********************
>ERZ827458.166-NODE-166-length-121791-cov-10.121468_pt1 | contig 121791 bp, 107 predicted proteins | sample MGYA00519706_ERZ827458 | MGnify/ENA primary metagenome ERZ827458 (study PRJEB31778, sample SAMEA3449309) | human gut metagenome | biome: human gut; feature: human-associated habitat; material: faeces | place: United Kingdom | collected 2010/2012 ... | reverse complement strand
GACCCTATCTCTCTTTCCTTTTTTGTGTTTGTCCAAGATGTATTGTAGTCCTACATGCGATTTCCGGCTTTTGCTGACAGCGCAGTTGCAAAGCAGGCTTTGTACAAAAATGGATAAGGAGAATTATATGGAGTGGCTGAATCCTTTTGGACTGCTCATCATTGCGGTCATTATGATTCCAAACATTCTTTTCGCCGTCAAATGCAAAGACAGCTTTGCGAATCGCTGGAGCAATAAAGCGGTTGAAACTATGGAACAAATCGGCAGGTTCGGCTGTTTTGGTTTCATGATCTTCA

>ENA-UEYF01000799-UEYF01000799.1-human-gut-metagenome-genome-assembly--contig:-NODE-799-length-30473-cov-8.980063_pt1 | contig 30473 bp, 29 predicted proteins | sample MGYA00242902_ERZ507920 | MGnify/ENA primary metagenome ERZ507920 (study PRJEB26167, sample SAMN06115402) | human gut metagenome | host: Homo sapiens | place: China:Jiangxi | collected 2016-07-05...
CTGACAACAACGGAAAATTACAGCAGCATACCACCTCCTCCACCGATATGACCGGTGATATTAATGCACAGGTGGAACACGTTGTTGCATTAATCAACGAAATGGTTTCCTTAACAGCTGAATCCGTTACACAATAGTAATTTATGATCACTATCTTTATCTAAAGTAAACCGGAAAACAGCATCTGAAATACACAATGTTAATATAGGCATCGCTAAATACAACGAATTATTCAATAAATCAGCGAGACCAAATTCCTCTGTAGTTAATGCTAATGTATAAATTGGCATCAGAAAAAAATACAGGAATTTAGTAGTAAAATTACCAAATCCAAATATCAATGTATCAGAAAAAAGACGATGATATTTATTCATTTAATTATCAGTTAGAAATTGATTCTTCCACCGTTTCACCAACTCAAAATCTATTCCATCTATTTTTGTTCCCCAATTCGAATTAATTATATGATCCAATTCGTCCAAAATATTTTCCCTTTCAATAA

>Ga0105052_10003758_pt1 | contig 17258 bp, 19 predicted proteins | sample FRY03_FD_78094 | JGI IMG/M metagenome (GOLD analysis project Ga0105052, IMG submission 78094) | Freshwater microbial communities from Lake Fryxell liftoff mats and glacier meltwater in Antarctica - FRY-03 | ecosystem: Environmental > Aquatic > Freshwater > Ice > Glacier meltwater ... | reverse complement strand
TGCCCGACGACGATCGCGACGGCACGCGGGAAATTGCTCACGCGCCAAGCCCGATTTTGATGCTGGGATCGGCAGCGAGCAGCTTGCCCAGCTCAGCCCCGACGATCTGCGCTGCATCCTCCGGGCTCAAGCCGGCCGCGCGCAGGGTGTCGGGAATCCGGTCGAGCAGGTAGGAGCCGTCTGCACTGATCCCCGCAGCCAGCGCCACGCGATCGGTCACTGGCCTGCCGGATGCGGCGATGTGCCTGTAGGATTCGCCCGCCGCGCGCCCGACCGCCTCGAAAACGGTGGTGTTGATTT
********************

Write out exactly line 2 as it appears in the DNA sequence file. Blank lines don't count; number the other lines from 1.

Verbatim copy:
GACCCTATCTCTCTTTCCTTTTTTGTGTTTGTCCAAGATGTATTGTAGTCCTACATGCGATTTCCGGCTTTTGCTGACAGCGCAGTTGCAAAGCAGGCTTTGTACAAAAATGGATAAGGAGAATTATATGGAGTGGCTGAATCCTTTTGGACTGCTCATCATTGCGGTCATTATGATTCCAAACATTCTTTTCGCCGTCAAATGCAAAGACAGCTTTGCGAATCGCTGGAGCAATAAAGCGGTTGAAACTATGGAACAAATCGGCAGGTTCGGCTGTTTTGGTTTCATGATCTTCA